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Comment: Hype or real? (Score 3, Interesting) 58

by Chipmunk100 (#48255927) Attached to: Google Developing a Pill To Detect Cancer
How do these particles avoid gut enzymes, once in the blood how do these particles avoid phagocytosis by macrophages, how can you expect that magnetic dragging of a number of these particles will not be deleterious, for example some of these got into cellular organelles being forcefully pulled out through their membranes etc. Either it is crazy or there is something ingenious about it.

+ - Green house gases or the ocean important in climate change->

Submitted by Chipmunk100
Chipmunk100 (3619141) writes "Most of the concerns about climate change have focused on the amount of greenhouse gases that have been released into the atmosphere. Researchers have found that circulation of the ocean plays an equally important role in regulating the earth’s climate. The study results were published the journal Science (pay wall). “Our study suggests that changes in the storage of heat in the deep ocean could be as important to climate change as other hypotheses – tectonic activity or a drop in the carbon dioxide level – and likely led to one of the major climate transitions of the past 30 million years," said one of the authors."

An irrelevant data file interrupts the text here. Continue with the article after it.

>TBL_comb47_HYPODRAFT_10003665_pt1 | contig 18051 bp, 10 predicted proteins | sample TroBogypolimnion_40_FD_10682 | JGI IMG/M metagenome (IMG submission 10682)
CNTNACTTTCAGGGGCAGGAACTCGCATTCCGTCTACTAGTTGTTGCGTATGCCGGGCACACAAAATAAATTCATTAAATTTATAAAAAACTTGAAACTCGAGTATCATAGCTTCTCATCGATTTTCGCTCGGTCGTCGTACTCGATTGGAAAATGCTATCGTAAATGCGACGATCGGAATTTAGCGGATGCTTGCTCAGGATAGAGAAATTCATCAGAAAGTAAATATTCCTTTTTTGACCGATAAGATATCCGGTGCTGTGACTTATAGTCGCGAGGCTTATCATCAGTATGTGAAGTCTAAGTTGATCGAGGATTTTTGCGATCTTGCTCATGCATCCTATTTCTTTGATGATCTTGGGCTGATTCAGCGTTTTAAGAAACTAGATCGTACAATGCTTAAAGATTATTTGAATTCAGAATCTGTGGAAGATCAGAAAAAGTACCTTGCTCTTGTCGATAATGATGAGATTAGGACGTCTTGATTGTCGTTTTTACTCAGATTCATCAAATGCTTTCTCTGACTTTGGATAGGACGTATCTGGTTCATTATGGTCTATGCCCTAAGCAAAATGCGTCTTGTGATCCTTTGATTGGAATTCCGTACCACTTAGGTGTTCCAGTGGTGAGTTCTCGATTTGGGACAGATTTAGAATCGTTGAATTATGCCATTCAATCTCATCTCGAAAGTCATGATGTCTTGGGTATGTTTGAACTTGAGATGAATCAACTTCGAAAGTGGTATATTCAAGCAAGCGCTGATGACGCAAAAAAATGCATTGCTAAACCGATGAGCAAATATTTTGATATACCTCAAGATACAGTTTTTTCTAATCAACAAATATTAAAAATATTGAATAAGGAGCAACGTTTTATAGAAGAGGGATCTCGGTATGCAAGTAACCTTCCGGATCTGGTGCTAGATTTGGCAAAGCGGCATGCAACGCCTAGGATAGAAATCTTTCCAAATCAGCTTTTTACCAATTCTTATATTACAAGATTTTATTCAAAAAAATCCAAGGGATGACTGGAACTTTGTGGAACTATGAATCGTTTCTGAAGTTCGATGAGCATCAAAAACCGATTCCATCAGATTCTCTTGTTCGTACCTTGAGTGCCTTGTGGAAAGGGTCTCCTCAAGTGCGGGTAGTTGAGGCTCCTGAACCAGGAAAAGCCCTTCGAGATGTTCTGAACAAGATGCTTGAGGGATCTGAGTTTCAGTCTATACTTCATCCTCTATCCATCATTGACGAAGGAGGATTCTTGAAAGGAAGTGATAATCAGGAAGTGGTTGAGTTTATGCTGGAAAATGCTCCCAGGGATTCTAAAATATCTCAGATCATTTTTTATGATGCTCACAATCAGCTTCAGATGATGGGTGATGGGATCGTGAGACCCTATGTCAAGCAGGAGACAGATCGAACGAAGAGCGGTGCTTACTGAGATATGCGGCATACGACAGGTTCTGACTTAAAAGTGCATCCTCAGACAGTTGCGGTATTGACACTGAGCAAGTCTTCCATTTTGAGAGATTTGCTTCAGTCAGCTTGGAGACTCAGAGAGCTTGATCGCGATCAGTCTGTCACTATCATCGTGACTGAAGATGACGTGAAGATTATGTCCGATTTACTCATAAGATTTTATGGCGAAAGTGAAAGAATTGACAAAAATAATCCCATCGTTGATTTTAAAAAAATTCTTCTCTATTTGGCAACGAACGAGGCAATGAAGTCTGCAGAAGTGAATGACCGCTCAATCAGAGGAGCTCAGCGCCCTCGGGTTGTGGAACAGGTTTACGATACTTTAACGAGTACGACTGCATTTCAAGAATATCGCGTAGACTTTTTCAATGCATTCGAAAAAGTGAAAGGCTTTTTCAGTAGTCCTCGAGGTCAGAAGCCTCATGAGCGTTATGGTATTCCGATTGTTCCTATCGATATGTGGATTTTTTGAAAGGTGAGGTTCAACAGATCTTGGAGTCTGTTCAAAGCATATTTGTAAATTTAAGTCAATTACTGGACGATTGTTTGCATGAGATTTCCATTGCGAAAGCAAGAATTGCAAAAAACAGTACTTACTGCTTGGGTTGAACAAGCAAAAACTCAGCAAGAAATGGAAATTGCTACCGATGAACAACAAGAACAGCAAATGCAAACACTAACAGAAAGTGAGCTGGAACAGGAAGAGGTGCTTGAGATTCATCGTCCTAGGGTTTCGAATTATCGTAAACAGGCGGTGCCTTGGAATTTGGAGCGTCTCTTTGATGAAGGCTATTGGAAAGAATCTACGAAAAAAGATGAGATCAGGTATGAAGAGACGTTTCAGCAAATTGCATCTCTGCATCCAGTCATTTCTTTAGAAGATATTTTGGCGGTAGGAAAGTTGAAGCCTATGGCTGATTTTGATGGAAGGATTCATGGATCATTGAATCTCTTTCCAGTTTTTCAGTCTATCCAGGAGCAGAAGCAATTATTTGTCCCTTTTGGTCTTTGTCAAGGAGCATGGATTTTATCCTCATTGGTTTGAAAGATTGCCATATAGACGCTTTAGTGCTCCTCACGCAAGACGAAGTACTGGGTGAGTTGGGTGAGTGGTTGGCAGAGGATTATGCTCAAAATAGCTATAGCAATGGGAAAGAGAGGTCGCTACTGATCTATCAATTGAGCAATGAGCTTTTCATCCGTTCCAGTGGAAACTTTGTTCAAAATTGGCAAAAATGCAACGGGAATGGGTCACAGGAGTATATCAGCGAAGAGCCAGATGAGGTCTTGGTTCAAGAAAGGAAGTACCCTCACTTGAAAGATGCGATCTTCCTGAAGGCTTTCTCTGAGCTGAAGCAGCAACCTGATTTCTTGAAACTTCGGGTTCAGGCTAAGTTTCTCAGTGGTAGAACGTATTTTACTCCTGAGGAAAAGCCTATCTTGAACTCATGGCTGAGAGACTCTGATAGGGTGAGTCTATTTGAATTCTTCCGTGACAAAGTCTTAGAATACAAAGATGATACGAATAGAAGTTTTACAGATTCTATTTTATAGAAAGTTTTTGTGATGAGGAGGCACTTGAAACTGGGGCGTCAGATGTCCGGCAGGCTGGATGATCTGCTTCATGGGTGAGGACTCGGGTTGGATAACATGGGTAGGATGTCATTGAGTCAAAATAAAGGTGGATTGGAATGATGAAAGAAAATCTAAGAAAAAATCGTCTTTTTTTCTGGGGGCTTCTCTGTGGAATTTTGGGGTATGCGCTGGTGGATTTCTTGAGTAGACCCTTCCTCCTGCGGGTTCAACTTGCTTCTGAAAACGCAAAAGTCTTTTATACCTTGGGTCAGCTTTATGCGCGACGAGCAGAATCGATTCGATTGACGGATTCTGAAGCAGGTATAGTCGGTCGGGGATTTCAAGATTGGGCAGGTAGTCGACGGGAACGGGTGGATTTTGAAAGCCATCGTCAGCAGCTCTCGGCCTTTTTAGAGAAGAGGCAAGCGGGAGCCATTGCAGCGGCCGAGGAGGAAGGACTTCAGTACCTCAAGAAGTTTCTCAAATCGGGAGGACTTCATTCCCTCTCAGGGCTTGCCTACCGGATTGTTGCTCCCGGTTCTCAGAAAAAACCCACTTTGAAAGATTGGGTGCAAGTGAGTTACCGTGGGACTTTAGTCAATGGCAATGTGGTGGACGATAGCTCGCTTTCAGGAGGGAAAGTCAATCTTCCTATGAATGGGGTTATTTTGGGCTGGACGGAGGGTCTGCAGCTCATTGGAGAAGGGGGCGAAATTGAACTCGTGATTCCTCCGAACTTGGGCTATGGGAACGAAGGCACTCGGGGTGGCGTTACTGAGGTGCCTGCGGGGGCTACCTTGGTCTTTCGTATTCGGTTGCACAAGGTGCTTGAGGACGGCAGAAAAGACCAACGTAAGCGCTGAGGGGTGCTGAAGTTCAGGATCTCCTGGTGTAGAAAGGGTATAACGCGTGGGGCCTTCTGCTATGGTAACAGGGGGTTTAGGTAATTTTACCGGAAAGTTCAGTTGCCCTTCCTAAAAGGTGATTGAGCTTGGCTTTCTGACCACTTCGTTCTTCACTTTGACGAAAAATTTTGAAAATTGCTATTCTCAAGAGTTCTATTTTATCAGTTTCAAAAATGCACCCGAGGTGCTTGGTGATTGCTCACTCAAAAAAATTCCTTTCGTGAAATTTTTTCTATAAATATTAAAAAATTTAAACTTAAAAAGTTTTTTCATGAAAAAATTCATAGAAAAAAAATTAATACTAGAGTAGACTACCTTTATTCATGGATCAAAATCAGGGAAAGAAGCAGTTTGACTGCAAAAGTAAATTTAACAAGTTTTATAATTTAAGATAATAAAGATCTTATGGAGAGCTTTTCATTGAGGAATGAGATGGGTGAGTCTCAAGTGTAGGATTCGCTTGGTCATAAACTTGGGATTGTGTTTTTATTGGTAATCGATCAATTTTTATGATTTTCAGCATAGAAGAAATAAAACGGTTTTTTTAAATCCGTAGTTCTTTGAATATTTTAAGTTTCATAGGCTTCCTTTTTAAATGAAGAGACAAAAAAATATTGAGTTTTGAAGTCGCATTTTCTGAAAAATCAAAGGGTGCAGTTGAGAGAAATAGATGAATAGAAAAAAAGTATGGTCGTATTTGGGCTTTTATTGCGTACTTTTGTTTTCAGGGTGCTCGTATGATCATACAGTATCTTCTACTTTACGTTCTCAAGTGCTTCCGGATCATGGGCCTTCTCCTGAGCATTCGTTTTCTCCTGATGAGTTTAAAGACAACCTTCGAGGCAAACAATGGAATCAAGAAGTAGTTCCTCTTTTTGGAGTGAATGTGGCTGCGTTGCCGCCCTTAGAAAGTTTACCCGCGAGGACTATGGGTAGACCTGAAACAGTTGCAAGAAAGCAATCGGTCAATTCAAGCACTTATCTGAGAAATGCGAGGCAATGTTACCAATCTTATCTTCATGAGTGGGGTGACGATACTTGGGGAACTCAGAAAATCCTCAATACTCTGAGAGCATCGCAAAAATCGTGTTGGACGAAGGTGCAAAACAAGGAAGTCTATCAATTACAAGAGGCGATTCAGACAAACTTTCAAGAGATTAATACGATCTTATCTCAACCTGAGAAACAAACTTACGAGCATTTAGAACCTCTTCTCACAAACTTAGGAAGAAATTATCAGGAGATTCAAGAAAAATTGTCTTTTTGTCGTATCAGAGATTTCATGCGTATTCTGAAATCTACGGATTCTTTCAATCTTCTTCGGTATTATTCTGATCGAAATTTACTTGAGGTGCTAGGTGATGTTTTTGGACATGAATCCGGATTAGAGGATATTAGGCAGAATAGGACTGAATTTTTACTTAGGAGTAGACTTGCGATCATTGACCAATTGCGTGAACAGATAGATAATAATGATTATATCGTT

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+ - Glaciers in the Karakoram mountains do not melt - reason found-> 2

Submitted by Chipmunk100
Chipmunk100 (3619141) writes "In a phenomenon known as the "Karakoram anomaly," glaciers in the Karakoram mountains, a range within the Himalayas, have remained stable and even increased in mass while many glaciers nearby — and worldwide — have receded during the past 150 years, particularly in recent decades. Researchers report in the journal Nature Geoscience that the ice is sustained by a unique and localized seasonal pattern that keeps the mountain range relatively cold and dry during the summer."
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+ - Five things the CDC got it wrong on Ebola->

Submitted by Chipmunk100